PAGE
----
The Presbytery of the Twin Cities Area, in another high-profile case involving gay ordination, has voted to restore the ordination of seminary professor Paul Capetz.
I say forget Larges because she still has hoops to jump through that may or may not result in her being ordained. Capetz is another story.
Capetz, who had been ordained in 1991 as a minister of Word and Sacrament, had voluntarily set aside his ordination in 2000 because of his disagreement with language in the ordination standards of the Presbyterian Church (U.S.A.) which requires those being ordained to practice fidelity if they are married or chastity if they are single.
But in 2007, Capetz asked Twin Cities presbytery to allow him to declare a scruple–an objection based on conscience–to the standards, and asked that his ordination be reinstated.
In a specially-called presbytery meeting on Jan. 26, the presbytery did just that – voting 197 to 84, with two abstentions, to permit the scruple Capetz had presented, determining it did not involve “a failure to adhere to the essentials of Reformed faith and polity.”
Except as is made clear below, this is not just a matter of “I disagree with the particular aspect of the PCUSA ordination standards.” This is exactly what critics of the Authoritative Interpretation said would happen–a “scruple” would be allowed that would then be interpreted by the presbytery to mean that the scrupler didn’t have to abide by the provision he disagreed with. Louisville has been saying all along that just because someone scrupled didn’t change the fact the he or she would have to abide by the provision objected to. Twin Cities has just blown a big Bronx cheer in Louisville’s direction.
Twin Cities presbytery also voted 196 to 79, with three abstentions, to restore Capetz to ordained office.
And, by a voice vote, it approved accepting as a “validated ministry” Capetz’ position as an associate professor of historical theology at United Theological Seminary of the Twin Cities.
In an interview late last year, Capetz said he is gay and not currently involved in a relationship. But he said he would not, as a matter of conscience, pledge to be celibate as a condition of ordination. [Emphasis added.]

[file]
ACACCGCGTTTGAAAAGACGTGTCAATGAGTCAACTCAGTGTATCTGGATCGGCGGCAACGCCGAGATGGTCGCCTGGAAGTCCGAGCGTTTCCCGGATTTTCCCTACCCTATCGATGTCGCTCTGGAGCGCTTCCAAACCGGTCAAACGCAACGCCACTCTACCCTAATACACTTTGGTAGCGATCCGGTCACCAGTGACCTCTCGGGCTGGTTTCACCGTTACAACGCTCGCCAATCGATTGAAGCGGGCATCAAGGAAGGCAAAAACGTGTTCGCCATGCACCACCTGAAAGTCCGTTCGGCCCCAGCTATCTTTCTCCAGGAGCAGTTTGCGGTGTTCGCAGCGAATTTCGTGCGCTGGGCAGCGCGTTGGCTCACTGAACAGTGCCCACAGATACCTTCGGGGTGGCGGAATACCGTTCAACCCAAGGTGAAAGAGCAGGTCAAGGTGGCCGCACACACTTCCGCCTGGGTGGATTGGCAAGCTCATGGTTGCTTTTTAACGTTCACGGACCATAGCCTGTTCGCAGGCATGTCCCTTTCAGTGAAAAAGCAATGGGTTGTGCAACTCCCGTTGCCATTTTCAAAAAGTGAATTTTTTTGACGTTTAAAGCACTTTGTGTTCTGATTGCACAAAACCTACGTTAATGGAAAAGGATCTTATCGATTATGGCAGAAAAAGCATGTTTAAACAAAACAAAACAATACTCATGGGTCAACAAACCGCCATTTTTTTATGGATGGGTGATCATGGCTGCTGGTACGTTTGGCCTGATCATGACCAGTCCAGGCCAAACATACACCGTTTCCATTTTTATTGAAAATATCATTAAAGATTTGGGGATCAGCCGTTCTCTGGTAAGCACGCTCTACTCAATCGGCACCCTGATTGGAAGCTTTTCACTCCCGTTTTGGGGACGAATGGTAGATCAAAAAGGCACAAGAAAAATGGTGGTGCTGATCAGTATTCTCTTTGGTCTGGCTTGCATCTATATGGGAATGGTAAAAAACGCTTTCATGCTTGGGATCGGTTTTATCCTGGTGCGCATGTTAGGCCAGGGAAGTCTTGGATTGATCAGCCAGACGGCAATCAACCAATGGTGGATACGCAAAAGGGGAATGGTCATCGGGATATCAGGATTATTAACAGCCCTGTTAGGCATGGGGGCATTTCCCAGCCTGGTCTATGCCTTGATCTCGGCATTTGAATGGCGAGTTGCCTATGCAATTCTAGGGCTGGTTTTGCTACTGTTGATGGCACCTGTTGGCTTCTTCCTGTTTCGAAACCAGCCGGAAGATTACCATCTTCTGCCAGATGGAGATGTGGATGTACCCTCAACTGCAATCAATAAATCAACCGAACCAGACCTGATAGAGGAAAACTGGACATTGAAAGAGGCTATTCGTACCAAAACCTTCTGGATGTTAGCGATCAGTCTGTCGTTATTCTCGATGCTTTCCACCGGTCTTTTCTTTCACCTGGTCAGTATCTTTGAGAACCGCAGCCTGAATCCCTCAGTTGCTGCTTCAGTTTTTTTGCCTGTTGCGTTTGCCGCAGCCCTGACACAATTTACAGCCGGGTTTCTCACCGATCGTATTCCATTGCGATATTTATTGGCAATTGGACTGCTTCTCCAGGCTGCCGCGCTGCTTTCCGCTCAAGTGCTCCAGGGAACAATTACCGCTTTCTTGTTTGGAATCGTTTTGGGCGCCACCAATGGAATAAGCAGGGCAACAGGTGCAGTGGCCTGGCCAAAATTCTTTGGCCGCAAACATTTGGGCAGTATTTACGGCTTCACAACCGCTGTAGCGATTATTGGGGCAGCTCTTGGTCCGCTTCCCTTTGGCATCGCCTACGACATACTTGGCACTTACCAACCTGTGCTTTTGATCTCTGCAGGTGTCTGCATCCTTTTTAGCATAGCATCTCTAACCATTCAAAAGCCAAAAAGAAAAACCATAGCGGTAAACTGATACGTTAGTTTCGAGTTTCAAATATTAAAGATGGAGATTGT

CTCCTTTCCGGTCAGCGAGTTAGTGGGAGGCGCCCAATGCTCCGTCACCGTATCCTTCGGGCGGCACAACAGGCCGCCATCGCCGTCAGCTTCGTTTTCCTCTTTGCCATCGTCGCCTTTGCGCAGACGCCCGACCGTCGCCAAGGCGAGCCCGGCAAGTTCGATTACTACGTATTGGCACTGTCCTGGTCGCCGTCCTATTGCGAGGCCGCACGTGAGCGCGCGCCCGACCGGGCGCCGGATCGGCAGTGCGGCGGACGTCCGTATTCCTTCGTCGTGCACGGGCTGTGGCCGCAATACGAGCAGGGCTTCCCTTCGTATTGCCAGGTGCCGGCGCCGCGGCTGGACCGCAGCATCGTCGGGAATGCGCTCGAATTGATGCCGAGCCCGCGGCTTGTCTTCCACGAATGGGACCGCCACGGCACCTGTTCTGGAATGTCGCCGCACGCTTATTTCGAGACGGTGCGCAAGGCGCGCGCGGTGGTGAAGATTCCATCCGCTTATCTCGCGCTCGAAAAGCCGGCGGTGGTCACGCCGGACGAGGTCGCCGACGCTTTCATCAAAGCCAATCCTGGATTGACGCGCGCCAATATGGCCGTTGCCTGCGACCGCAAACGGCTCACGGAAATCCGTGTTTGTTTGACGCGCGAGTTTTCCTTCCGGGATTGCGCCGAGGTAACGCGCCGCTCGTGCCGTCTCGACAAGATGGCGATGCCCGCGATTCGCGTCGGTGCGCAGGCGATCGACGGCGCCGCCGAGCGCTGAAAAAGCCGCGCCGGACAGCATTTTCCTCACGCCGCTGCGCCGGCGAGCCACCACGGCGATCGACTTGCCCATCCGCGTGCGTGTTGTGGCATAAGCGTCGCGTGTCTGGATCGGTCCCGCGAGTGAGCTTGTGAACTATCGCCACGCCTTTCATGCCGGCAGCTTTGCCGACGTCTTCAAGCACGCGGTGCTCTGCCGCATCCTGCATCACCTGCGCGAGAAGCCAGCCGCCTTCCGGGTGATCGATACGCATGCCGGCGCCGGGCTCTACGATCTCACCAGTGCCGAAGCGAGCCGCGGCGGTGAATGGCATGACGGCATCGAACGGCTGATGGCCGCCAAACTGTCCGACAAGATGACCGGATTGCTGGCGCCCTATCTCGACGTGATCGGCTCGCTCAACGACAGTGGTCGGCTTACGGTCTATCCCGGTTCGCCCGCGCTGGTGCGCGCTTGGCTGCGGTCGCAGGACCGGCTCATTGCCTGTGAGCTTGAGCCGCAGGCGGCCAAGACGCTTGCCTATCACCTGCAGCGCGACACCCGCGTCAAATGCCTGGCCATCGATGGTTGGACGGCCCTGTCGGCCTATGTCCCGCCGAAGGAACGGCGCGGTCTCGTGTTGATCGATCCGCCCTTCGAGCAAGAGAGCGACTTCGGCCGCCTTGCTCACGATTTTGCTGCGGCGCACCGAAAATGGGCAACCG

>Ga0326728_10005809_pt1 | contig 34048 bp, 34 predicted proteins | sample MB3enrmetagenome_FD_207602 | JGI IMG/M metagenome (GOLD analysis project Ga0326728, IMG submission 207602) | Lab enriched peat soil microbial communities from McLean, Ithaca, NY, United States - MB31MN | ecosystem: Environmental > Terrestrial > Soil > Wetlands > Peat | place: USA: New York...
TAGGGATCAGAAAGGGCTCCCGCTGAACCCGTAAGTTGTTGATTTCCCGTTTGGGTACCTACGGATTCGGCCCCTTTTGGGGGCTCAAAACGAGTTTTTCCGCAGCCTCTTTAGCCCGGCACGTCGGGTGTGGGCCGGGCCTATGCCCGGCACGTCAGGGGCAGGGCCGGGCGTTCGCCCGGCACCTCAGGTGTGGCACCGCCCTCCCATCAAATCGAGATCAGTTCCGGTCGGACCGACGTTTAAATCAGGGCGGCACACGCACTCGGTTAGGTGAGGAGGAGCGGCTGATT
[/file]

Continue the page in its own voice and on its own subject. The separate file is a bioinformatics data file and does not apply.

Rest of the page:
He said that ahead of time, Twin Cities knew that was his attitude. And they proceeded anyway. They put their stamp of approval on that attitude, and in the process defied the denomination to do anything about it.
Capetz has argued that he cannot, as a matter of principle, support a Protestant denomination making celibacy a requirement for ordination – because imposing such a requirement is, in his view, not in accord with the Reformed faith.
“If there was one thing the Protestant Reformation stood for, it was the abolition of celibacy for religious reasons,” he said.
This is a professor of historical theology? He thinks that the Reformation was about celibacy? If I had been a student of his, I’d demand my tuition back.
After the vote in Minnesota, Capetz said, “I’m happy with the outcome,” and said his ordination would be restored immediately. Capetz will continue doing the same work – teaching at the seminary – but said he’d be open to what possibilities might come along, to discovering “what God wanted me to do.”
Obedience to His Word would be nice. But hey, if you’ve got a problem with that, don’t sweat it. God certainly won’t.
UPDATE: One of the Layman Online articles adds this:
In a statement, Interim Executive Presbyter Sarai Schnucker said, “We are overwhelmed by the grace and love that this presbytery exhibited today. The members of the presbytery have conducted themselves with respect and restraint, even while handling such a controversial issue. As a presbytery, we listened to each other and heard each other. In the midst of this time of debate and discernment, there was true worship by the Body of Christ as we sang songs and broke bread together.”